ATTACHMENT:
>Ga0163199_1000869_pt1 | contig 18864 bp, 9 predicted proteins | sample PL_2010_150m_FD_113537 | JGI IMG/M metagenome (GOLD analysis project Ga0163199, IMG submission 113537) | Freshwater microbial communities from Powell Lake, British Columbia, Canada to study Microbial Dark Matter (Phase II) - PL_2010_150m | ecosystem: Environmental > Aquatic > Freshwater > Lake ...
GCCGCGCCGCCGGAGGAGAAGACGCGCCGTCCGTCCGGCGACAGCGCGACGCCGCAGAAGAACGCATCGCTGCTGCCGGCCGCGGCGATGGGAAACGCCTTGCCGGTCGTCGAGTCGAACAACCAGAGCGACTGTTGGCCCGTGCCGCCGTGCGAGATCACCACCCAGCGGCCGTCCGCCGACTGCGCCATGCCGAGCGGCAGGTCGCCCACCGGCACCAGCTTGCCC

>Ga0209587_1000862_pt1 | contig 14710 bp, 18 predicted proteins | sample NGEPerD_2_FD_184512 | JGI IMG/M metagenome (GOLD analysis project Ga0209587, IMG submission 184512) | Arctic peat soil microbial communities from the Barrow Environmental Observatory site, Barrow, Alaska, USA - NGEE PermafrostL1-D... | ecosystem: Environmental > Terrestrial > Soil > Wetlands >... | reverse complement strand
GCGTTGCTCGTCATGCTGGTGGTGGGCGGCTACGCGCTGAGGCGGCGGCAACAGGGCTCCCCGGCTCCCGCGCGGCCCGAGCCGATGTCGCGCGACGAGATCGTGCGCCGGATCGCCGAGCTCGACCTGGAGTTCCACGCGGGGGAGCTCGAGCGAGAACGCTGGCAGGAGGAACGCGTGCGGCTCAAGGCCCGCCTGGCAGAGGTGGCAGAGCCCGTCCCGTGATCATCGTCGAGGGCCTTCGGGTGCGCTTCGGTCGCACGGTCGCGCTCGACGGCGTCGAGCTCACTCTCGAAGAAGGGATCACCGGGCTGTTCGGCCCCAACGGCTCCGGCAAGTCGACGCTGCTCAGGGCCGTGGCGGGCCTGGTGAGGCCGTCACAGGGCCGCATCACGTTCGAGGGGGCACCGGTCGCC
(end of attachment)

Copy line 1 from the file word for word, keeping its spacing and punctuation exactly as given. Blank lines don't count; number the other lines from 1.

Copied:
>Ga0163199_1000869_pt1 | contig 18864 bp, 9 predicted proteins | sample PL_2010_150m_FD_113537 | JGI IMG/M metagenome (GOLD analysis project Ga0163199, IMG submission 113537) | Freshwater microbial communities from Powell Lake, British Columbia, Canada to study Microbial Dark Matter (Phase II) - PL_2010_150m | ecosystem: Environmental > Aquatic > Freshwater > Lake ...